Belarus did not fall under the 9th package of EU sanctions. Secret regime diplomacy at work?
Belarus has evaded new Western sanctions thanks not so much to secret diplomatic efforts as to a lack of EU consensus. Some EU members want to avoid tightening the sanctions noose around the neck of the Belarusian regime too much to give it enough manoeuvring room to avoid direct intervention in Russia’s war.
Belarus is not listed as a target of the new package of EU sanctions, which could potentially be agreed upon at a meeting of EU foreign ministers on December 12th. The measures are directed against Russia and include 180 entities, including 3 Russian banks, the media sector, and technology companies.
The restrictions aim to reduce Russia’s access to drones both directly and via third countries, such as Iran. In addition, the package implies new export controls, especially for dual-use goods, and additional action against the Russian energy and mining sectors.
Sanctions against the Lukashenka regime were blocked by two European states, probably Hungary and France. Uładzimir Ulakhovich, the Belarusian ambassador, is known to have met with Sándor Lezhak, the Deputy Chairman of the Hungarian National Assembly, and France regards avoiding direct participation of the Belarusian army in the Russian-Ukrainian conflict as a priority. The Vatican remains a possible channel of communication with the West. Apostolic Nuncio, Archbishop Ante Jozic, believes that relations between Belarus and the Vatican are improving, despite current difficulties.
Countries such as Poland, the Baltic countries and Ireland favour synchronising sanctions against Russia and Belarus, but this approach does not have full support at the EU level as many European politicians are inclined to believe that “it may be better to try to negotiate with Lukashenka.” They calculate that refraining from further sanctions against the Belarusian authorities will enable Lukashenka to avoid direct involvement in the war against Ukraine. Several rounds of secret negotiations regarding this were held between Minsk and the European Union with Swiss mediation.
The omission of Belarus from the new sanctions package was received with enthusiasm by the Belarusian regime. Lukashenka hailed a decrease in Western pressure as “the primitive stamping of thoughtless sanctions begins to subside” due to the negative consequences for Western countries. At the Advisory Council on Belarusian Affairs Abroad, the Belarusian Foreign Ministry went even further and confidently stated that God is on the side of the Belarusian regime. Belarusian diplomats again tried to convince the international community that sanctions were imposed not because of election fraud, repression, human rights violations, complicity in the Russian attack on Ukraine, and the organisation of a migration crisis but as a punishment for Belarus’ “independent and peace-loving policy.”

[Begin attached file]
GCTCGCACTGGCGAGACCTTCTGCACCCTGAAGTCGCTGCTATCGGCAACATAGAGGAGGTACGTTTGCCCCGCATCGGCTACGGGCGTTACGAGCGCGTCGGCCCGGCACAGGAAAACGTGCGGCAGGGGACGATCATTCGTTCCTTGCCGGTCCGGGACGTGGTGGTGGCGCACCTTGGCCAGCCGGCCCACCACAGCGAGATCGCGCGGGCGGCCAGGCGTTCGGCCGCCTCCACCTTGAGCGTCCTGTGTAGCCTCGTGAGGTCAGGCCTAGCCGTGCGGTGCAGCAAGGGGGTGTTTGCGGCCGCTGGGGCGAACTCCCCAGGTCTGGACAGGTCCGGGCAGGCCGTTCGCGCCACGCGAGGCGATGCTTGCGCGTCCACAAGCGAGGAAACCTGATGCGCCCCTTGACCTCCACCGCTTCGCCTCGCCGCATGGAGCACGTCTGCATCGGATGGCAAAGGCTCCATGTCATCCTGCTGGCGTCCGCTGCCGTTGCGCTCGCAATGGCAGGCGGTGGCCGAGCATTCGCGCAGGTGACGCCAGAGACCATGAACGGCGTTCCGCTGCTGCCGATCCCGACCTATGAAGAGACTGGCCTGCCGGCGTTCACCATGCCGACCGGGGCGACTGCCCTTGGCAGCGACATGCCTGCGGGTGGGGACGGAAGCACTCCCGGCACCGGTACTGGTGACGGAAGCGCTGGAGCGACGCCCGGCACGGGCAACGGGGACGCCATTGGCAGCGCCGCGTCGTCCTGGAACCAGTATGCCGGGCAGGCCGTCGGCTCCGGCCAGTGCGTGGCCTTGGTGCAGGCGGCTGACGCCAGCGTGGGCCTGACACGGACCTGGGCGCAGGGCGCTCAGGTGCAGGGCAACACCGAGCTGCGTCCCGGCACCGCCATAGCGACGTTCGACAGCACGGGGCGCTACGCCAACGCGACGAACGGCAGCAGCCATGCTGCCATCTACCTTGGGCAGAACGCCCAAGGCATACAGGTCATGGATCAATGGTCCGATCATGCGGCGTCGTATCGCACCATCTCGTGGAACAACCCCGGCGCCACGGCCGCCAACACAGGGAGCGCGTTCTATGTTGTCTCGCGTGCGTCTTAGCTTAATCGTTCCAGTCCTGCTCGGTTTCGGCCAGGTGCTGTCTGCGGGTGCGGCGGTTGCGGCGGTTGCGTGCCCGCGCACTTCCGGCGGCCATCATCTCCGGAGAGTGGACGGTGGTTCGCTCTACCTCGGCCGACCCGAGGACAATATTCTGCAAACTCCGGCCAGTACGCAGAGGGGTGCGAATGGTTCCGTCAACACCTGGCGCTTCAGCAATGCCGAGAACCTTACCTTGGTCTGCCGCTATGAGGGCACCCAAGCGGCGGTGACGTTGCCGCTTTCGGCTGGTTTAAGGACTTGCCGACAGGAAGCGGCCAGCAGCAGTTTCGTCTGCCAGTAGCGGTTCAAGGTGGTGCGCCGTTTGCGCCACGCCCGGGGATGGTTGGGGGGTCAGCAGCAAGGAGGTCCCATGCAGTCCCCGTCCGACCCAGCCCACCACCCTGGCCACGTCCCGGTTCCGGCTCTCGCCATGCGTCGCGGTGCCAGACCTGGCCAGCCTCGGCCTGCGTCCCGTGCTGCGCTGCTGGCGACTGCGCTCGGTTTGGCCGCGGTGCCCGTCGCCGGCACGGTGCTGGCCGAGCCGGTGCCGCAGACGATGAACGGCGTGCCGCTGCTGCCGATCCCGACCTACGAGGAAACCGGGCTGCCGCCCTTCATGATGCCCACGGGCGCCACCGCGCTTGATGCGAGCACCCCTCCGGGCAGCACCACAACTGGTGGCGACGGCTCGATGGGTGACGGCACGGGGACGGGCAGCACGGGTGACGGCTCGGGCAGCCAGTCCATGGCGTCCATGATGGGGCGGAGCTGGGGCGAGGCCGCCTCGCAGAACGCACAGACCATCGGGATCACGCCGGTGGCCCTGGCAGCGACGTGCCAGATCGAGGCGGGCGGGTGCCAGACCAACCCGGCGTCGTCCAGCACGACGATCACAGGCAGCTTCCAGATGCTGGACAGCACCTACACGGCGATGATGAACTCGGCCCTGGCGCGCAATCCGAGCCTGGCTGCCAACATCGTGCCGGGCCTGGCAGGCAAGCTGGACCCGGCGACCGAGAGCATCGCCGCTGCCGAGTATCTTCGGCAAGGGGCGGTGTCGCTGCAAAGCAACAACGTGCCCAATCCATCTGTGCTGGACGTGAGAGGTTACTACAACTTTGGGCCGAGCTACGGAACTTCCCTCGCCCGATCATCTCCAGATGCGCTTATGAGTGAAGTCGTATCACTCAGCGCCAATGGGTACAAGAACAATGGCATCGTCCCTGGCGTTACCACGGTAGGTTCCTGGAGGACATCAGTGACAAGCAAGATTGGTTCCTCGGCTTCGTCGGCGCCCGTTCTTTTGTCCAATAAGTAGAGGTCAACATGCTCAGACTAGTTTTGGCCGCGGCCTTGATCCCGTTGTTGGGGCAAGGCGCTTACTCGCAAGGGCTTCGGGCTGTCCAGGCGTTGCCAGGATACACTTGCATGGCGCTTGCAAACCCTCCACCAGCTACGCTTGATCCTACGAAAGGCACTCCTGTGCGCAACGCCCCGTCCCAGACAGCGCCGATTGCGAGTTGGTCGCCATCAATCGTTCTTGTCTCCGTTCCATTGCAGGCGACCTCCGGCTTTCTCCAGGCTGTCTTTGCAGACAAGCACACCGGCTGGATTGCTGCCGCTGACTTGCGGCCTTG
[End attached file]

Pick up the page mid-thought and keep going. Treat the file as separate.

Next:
Encouraged by this development, the regime again suggested a grain deal in exchange for the relaxation of sanctions against potash fertilisers. In a statement to the UN Secretary-General, Deputy Foreign Minister Yury Ambrazevich claimed that Belarus agrees to the transit of Ukrainian grain through its territory “without preconditions”; however, he also stated that Belarus “seeks permission to export fertilisers, which are currently subject to sanctions”.
Sensing Western weakness, the Belarusian regime began to speak from an assumed position of strength. Lukashenka advised Ukraine to forget about Russian-occupied territories if it wants to negotiate. He also alleged that Russia is “ahead of the curve” and promised to publish evidence that “following the rebellion in Belarus in 2020, the West wanted to start a war against the Russian Federation from the Donbas.”
Western concern about the Belarusian army being drawn into the war provides Minsk with room for manoeuvre. The regime is probably ready to promise not to participate directly in the war and to release some political prisoners in exchange for a partial lifting of sanctions. However, there are several obstacles to this tactic.
EU sanctions are adopted by consensus, and although this allows some European countries to block new sanctions, it also provides governments with an uncompromising attitude towards the regime with a veto. Lithuanian President, Gitanas Nauseda, regards the Belarusian transit proposal for Ukrainian grain as a trap. However, even if such a deal could be negotiated, the Belarusian regime is not prepared to accede to Western demands for releasing all political prisoners, cessation of repression and new elections meeting democratic standards.
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Situation in Belarus